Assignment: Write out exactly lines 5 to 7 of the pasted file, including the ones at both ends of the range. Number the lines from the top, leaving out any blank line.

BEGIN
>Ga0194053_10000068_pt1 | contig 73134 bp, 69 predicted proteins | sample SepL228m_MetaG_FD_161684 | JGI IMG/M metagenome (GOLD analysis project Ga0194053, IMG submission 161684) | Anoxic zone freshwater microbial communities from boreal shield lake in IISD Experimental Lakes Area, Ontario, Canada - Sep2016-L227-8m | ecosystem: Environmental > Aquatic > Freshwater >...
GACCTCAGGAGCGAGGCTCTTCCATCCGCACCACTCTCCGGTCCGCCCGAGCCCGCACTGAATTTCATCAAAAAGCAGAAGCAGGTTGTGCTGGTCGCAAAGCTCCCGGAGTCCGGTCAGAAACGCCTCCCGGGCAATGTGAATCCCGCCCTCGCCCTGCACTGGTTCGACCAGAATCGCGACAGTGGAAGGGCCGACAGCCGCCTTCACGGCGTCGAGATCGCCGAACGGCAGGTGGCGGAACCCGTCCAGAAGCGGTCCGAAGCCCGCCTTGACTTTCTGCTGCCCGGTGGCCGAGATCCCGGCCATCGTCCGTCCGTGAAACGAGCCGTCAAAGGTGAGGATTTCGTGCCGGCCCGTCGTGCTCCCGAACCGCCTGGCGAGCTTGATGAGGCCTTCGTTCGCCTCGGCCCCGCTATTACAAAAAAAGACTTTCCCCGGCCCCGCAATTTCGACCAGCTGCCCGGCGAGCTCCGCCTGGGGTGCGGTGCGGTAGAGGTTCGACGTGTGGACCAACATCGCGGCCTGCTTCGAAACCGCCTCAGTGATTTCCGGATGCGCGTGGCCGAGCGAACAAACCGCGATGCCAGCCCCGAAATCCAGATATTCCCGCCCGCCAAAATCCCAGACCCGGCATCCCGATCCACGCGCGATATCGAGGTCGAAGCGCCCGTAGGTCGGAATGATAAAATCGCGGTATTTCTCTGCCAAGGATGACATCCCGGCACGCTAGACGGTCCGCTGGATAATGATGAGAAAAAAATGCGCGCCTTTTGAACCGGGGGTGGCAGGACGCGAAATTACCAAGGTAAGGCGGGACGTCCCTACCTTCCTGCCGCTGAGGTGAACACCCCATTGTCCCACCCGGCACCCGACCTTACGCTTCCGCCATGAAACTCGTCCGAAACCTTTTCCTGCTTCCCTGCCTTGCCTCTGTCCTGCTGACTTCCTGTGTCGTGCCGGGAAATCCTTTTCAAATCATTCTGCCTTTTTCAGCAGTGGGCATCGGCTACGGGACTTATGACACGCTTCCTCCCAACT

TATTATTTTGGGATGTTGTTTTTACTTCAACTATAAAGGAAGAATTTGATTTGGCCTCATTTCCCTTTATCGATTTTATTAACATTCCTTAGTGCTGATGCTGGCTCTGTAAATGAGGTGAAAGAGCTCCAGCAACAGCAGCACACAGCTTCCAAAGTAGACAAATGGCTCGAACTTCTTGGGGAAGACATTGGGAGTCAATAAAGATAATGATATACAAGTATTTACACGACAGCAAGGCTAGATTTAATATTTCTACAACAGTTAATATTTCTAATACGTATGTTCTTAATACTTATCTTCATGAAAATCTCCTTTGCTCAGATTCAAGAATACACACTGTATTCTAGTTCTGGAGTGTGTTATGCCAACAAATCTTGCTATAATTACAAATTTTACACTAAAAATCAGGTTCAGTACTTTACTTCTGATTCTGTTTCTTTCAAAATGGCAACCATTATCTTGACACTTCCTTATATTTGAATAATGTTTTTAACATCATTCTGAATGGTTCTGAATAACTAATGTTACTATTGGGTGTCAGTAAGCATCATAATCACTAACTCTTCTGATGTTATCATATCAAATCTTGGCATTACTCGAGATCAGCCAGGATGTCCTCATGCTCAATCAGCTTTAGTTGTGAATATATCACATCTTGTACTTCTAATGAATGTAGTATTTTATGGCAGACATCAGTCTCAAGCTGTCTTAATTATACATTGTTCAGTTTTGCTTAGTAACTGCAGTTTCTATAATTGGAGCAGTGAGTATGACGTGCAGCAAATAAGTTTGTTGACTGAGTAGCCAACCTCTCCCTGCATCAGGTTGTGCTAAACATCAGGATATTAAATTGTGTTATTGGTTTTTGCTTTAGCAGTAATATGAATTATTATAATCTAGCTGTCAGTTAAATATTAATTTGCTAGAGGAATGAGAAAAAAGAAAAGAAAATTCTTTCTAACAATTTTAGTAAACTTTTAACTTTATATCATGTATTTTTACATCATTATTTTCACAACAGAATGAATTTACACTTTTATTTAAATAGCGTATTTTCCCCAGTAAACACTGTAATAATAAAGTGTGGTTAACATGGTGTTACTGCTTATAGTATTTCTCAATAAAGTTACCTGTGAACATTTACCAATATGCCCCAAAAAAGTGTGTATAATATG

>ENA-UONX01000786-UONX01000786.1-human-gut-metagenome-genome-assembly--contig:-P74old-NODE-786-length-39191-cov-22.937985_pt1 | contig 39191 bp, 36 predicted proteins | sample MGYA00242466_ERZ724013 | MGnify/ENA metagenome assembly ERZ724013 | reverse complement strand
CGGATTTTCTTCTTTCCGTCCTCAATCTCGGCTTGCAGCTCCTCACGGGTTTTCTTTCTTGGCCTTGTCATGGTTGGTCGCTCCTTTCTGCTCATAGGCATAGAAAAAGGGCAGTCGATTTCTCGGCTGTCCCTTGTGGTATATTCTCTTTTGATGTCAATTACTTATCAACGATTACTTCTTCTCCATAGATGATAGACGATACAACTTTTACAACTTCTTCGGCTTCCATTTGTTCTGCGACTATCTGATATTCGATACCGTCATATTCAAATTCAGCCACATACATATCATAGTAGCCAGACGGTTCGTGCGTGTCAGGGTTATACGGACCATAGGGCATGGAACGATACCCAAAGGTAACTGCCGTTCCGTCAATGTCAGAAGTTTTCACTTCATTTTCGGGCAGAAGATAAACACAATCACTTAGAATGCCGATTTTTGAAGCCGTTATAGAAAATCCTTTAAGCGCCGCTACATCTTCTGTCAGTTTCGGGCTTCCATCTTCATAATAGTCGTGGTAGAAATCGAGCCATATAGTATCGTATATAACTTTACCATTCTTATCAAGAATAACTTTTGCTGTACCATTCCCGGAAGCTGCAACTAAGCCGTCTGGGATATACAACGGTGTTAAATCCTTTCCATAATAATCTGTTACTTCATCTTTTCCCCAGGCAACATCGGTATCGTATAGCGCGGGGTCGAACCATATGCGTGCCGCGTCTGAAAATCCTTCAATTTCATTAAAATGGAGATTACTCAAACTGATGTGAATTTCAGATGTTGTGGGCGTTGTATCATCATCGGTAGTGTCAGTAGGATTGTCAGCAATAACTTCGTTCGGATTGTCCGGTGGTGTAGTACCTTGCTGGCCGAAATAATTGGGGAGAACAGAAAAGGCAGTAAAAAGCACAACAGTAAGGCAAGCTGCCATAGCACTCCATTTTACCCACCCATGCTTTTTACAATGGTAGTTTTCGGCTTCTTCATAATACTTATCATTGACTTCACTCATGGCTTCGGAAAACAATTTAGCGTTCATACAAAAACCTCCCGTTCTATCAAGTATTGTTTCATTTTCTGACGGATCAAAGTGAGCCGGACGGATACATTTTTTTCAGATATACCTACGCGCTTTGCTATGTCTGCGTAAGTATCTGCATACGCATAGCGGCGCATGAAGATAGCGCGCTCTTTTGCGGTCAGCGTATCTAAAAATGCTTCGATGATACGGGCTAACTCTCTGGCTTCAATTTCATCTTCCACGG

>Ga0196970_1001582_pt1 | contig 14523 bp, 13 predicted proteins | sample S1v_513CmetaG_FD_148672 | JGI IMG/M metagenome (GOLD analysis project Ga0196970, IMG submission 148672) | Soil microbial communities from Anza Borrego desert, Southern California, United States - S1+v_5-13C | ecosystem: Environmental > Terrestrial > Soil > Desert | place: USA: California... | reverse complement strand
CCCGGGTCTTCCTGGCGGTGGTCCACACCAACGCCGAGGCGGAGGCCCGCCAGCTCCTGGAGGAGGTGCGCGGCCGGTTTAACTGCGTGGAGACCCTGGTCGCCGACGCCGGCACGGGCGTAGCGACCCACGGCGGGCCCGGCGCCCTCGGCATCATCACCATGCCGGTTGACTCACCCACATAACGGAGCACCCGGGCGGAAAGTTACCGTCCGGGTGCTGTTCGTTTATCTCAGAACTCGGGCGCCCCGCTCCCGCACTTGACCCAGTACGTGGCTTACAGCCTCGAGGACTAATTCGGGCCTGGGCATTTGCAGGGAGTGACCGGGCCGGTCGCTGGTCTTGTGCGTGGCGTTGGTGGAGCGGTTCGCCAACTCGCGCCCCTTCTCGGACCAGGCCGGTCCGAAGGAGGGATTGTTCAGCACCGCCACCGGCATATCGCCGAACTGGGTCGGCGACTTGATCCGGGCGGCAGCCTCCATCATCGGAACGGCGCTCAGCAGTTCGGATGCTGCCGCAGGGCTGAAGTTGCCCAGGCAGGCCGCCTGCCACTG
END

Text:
CGGATTTTCTTCTTTCCGTCCTCAATCTCGGCTTGCAGCTCCTCACGGGTTTTCTTTCTTGGCCTTGTCATGGTTGGTCGCTCCTTTCTGCTCATAGGCATAGAAAAAGGGCAGTCGATTTCTCGGCTGTCCCTTGTGGTATATTCTCTTTTGATGTCAATTACTTATCAACGATTACTTCTTCTCCATAGATGATAGACGATACAACTTTTACAACTTCTTCGGCTTCCATTTGTTCTGCGACTATCTGATATTCGATACCGTCATATTCAAATTCAGCCACATACATATCATAGTAGCCAGACGGTTCGTGCGTGTCAGGGTTATACGGACCATAGGGCATGGAACGATACCCAAAGGTAACTGCCGTTCCGTCAATGTCAGAAGTTTTCACTTCATTTTCGGGCAGAAGATAAACACAATCACTTAGAATGCCGATTTTTGAAGCCGTTATAGAAAATCCTTTAAGCGCCGCTACATCTTCTGTCAGTTTCGGGCTTCCATCTTCATAATAGTCGTGGTAGAAATCGAGCCATATAGTATCGTATATAACTTTACCATTCTTATCAAGAATAACTTTTGCTGTACCATTCCCGGAAGCTGCAACTAAGCCGTCTGGGATATACAACGGTGTTAAATCCTTTCCATAATAATCTGTTACTTCATCTTTTCCCCAGGCAACATCGGTATCGTATAGCGCGGGGTCGAACCATATGCGTGCCGCGTCTGAAAATCCTTCAATTTCATTAAAATGGAGATTACTCAAACTGATGTGAATTTCAGATGTTGTGGGCGTTGTATCATCATCGGTAGTGTCAGTAGGATTGTCAGCAATAACTTCGTTCGGATTGTCCGGTGGTGTAGTACCTTGCTGGCCGAAATAATTGGGGAGAACAGAAAAGGCAGTAAAAAGCACAACAGTAAGGCAAGCTGCCATAGCACTCCATTTTACCCACCCATGCTTTTTACAATGGTAGTTTTCGGCTTCTTCATAATACTTATCATTGACTTCACTCATGGCTTCGGAAAACAATTTAGCGTTCATACAAAAACCTCCCGTTCTATCAAGTATTGTTTCATTTTCTGACGGATCAAAGTGAGCCGGACGGATACATTTTTTTCAGATATACCTACGCGCTTTGCTATGTCTGCGTAAGTATCTGCATACGCATAGCGGCGCATGAAGATAGCGCGCTCTTTTGCGGTCAGCGTATCTAAAAATGCTTCGATGATACGGGCTAACTCTCTGGCTTCAATTTCATCTTCCACGG

>Ga0196970_1001582_pt1 | contig 14523 bp, 13 predicted proteins | sample S1v_513CmetaG_FD_148672 | JGI IMG/M metagenome (GOLD analysis project Ga0196970, IMG submission 148672) | Soil microbial communities from Anza Borrego desert, Southern California, United States - S1+v_5-13C | ecosystem: Environmental > Terrestrial > Soil > Desert | place: USA: California... | reverse complement strand
CCCGGGTCTTCCTGGCGGTGGTCCACACCAACGCCGAGGCGGAGGCCCGCCAGCTCCTGGAGGAGGTGCGCGGCCGGTTTAACTGCGTGGAGACCCTGGTCGCCGACGCCGGCACGGGCGTAGCGACCCACGGCGGGCCCGGCGCCCTCGGCATCATCACCATGCCGGTTGACTCACCCACATAACGGAGCACCCGGGCGGAAAGTTACCGTCCGGGTGCTGTTCGTTTATCTCAGAACTCGGGCGCCCCGCTCCCGCACTTGACCCAGTACGTGGCTTACAGCCTCGAGGACTAATTCGGGCCTGGGCATTTGCAGGGAGTGACCGGGCCGGTCGCTGGTCTTGTGCGTGGCGTTGGTGGAGCGGTTCGCCAACTCGCGCCCCTTCTCGGACCAGGCCGGTCCGAAGGAGGGATTGTTCAGCACCGCCACCGGCATATCGCCGAACTGGGTCGGCGACTTGATCCGGGCGGCAGCCTCCATCATCGGAACGGCGCTCAGCAGTTCGGATGCTGCCGCAGGGCTGAAGTTGCCCAGGCAGGCCGCCTGCCACTG